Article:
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Integrate Checksum SDK

Checksum collects session data using a lightweight JavaScript SDK that is loaded onto the tested web application and deployed on one of the company’s environments, preferably production, but you can also integrate the SDK in your staging or testing environment, or even generate tests without integrating the SDK. Our recommendation is to integrate our SDK on both production and staging/testing.

SDK Integration

  1. Add Checksum SDK To Your Main HTML
<script src="https://cdn.checksum.ai/checksum-sdk-min-0.2.js"></script>
  1. Initialize Checksum as soon as your app is mounted.
window.checksumai?.init("SDK_KEY");
  1. [Optional] Identify user login and logout

When the user logs in, identify the user (you can use any consistent ID. Checksum does not need to know the user identity)

window.checksumai?.identify(
'user_unique_id', // distinct_id, required
{
userProperty: 'value1', // optional user property
anotherUserProperty: 'value2’ // another optional user property
});

When the user logs out, reset

window.checksumai?.reset();

Data Privacy

Simply explained, without any filters or masks, the collection includes data necessary to reconstruct the web page. This includes assets such as CSS files, text, image URLs, HTML elements and inner text (in JSON format), and user activity like clicks and types.

Privacy controls

However, we do offer very strong privacy tools to minimize user data processed by Checksum. There are a few levels of protection:

  1. Hashing: Checksum can hash all inner text and input values automatically for all elements on the client side, so the raw data doesn’t leave your user browsers.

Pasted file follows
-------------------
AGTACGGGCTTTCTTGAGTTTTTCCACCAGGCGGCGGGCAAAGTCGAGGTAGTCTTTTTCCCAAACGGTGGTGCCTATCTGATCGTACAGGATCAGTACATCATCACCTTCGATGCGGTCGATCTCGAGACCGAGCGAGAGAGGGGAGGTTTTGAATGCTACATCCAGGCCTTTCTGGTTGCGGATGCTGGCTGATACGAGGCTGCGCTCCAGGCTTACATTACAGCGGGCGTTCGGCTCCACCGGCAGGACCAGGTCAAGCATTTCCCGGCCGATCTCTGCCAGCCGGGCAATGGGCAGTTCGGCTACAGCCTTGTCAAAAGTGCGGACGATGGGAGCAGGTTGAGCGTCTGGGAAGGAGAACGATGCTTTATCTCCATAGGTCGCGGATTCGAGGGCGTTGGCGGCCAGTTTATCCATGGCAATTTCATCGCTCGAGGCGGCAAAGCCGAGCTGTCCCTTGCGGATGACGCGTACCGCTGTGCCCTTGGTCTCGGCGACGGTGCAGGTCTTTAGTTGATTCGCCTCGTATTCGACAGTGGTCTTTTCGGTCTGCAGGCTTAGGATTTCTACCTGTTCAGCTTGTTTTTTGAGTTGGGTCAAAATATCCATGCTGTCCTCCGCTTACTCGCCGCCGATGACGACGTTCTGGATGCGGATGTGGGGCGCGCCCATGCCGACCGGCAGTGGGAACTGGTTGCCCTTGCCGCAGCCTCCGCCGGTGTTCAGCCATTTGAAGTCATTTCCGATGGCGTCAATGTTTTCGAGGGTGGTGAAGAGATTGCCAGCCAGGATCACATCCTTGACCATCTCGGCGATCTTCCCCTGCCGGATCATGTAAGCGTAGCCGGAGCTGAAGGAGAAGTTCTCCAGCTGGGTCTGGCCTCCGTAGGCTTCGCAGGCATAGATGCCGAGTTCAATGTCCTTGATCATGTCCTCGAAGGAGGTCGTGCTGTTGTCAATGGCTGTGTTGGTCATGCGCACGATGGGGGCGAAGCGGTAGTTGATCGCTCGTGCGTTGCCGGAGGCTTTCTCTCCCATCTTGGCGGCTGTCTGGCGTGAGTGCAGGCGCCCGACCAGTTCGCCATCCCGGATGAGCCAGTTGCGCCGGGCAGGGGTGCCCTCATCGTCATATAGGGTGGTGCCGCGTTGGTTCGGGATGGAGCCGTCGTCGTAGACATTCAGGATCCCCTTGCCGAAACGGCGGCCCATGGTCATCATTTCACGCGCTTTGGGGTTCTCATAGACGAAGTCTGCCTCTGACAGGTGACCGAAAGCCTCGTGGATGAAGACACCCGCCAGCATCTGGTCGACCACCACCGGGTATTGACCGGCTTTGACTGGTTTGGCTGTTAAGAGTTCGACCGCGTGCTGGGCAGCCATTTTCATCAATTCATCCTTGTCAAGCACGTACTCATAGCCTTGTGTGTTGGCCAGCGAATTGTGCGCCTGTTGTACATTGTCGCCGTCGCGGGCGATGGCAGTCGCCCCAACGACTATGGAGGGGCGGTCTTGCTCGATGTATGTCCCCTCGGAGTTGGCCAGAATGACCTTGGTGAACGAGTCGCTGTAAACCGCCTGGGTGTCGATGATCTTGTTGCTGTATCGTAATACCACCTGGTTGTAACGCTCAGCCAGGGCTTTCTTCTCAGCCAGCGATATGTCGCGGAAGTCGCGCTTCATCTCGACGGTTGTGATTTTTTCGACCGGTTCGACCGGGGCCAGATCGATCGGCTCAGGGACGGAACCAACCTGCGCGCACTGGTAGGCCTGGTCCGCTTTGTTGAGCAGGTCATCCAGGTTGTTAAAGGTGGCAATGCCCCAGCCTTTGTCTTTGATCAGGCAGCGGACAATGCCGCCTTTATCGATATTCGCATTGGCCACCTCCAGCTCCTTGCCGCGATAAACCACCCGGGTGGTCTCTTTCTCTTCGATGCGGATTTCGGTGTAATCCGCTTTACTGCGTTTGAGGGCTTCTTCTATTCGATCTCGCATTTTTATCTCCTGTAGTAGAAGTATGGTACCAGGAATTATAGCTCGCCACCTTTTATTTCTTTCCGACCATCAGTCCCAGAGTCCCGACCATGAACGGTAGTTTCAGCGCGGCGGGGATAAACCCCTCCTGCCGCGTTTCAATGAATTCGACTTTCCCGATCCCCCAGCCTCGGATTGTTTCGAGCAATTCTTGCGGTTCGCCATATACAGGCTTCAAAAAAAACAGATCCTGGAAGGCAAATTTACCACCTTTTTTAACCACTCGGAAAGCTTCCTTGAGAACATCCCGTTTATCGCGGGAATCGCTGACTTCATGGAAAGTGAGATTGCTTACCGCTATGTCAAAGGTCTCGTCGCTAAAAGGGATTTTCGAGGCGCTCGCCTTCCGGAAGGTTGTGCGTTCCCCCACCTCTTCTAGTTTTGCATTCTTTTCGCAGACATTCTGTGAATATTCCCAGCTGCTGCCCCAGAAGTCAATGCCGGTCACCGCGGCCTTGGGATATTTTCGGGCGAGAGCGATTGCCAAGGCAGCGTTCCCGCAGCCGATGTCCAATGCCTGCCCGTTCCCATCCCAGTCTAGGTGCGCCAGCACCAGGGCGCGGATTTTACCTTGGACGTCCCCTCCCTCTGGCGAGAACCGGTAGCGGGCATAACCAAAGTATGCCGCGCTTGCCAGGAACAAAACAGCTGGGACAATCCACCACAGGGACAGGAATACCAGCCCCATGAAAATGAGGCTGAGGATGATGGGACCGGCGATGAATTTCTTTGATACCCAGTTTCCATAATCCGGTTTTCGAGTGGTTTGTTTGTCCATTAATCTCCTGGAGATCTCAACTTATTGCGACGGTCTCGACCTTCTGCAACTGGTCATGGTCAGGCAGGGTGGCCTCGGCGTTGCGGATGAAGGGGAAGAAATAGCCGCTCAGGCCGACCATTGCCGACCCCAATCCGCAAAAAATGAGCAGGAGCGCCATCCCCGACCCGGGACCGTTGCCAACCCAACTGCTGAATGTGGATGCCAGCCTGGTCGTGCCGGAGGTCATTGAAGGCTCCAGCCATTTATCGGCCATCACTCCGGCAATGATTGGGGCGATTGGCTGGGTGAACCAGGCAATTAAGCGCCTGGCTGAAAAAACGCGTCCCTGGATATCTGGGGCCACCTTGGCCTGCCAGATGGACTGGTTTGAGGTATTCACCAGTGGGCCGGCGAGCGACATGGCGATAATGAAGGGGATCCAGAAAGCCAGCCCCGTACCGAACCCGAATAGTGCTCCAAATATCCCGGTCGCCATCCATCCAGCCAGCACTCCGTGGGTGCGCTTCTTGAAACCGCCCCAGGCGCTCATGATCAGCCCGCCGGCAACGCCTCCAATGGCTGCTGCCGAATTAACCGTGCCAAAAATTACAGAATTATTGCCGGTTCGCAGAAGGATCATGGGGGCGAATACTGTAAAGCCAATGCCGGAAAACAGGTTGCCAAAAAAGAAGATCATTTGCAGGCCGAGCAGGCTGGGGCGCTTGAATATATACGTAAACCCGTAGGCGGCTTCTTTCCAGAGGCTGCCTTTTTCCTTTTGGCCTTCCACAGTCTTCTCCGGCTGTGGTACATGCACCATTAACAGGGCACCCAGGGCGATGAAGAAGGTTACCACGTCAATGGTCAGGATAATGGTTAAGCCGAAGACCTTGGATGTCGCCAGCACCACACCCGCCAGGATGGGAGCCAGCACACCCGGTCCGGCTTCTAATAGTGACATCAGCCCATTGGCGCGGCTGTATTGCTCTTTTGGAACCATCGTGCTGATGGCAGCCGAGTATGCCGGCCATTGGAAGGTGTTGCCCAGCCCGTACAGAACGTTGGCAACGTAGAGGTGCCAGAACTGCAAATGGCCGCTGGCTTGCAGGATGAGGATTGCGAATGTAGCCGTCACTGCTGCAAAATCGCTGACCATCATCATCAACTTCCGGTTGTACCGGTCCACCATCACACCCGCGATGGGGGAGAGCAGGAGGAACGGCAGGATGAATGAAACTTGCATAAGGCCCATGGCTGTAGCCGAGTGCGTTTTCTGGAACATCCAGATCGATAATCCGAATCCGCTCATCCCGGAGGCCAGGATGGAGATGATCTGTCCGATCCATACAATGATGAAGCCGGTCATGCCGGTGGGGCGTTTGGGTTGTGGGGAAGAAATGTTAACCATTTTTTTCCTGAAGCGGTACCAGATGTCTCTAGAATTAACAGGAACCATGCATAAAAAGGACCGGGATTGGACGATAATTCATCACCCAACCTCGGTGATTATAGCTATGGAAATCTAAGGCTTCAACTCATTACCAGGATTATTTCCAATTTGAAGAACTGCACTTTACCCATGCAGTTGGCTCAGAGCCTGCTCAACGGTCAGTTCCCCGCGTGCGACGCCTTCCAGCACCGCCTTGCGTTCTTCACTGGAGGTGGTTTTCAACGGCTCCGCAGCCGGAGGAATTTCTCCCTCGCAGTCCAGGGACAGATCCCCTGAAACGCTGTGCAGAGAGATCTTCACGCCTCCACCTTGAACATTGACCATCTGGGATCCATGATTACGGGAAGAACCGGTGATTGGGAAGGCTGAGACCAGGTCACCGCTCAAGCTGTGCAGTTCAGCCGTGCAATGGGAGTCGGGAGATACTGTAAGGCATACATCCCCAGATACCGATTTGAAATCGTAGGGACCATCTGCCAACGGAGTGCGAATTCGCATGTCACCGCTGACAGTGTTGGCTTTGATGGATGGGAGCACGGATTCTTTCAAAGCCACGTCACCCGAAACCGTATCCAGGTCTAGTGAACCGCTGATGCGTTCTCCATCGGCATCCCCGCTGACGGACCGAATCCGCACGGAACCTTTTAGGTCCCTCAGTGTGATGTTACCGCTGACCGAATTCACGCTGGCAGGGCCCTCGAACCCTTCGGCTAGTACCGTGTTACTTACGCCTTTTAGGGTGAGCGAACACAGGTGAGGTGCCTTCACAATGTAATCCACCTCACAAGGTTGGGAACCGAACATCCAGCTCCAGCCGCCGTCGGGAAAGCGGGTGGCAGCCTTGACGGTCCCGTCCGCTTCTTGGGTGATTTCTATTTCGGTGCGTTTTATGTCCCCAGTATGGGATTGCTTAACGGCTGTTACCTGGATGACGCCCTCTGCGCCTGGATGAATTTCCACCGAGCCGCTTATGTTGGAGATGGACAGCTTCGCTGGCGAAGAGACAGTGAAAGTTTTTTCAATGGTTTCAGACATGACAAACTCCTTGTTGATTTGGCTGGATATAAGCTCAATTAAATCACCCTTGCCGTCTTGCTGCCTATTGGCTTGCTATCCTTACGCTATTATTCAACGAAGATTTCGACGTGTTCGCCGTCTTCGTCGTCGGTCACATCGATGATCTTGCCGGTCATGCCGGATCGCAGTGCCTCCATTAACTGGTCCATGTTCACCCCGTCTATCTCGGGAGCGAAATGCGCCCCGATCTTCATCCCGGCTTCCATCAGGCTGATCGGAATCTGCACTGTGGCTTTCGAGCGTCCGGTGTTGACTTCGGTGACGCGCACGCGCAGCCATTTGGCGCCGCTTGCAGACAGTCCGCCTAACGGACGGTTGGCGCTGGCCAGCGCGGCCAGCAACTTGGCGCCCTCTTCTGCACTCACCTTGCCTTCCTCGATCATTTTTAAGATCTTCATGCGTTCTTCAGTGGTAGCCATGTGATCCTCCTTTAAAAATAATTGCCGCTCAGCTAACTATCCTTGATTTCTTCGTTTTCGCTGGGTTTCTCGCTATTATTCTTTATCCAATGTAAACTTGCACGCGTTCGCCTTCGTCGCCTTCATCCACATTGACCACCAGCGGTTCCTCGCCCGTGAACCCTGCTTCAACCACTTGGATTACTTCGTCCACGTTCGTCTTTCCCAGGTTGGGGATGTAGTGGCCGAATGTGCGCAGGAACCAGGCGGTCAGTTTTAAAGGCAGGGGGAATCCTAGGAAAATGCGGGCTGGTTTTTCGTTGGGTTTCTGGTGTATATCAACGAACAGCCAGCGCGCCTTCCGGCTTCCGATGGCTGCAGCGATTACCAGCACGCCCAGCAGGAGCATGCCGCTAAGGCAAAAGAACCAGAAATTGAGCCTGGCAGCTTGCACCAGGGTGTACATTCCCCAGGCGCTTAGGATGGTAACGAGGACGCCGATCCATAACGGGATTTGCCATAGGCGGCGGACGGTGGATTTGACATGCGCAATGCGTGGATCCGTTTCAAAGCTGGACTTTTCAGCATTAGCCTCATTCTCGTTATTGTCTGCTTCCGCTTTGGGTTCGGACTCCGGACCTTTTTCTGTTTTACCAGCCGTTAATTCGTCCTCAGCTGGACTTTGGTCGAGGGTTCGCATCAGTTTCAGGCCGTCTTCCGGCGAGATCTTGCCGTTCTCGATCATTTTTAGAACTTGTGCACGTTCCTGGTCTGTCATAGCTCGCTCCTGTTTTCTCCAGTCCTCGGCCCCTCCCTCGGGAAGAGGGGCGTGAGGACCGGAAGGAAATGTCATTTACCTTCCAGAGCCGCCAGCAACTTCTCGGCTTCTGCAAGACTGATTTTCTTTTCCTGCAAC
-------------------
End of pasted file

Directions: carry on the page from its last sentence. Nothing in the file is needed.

2. Masking: Checksum automatically replaces inner text with “*” automatically for sensitive elements like passwords, zip code, SSN, email addresses, any text with only numbers. You can also customize which elements are masked.
  3. Blocking: On very rare occasions, hashing and masking the inner text and inputs is not enough. For example, when sensitive data is added to HTML attributes or when just the interaction with an element might be sensitive regardless of the inner text. In that case, you can manually block the entire elements and all related events.

By default, Checksum does not hash any text and only masks passwords. You can customize this behavior in Checksum by passing a sessionRecording object to your init function as follows:

{
masking?: {
// If true, checksum will mask sensitive text, such as phone numbers, SSNs, zip codes, credit card info or any field that contains only numbers.
// Passwords are masked automatically regardless.
maskSensitiveText?: boolean;
// Provide a custom masking function so you can granularly control which elements will be masked
customMaskFunction?: (value: string, element?: HTMLElement) => string;
};
hashing?: {
// Hash all input fields
hashAllInputs?: boolean;
// Hash all text fields
hashAllText?: boolean;
};
};

Hashing and Masking Example

A typical configuration, for example, would be to mask all sensitive elements and hash all text and inputs in production. For that, initialize Checksum as follows

const isProduction
window.checksumai?.init(
"<SDK_KEY>",
{
sessionRecording: {
hashing: {
hashAllText: isProduction,
hashAllInputs: isProduction,
},
masking: {
maskSensitiveText: isProduction,
},
},
},
{}
); // pass empty options (internal use)

Custom Masking Function

If you would like to customize which elements are masked, you can pass a custom masking function. For example, the code below will mask all elements of type search

checksumai?.init(
"SDK_KEY",
{
sessionRecording: {
masking: {
customMaskFunction: (value, element) => {
if (element?.attributes["type"]?.value === "search") {
// If this is a search input, replace input with stars
return "*".repeat(value.length);
}
// Otherwise, return it as is
return value;
},
},
},
},
{}
);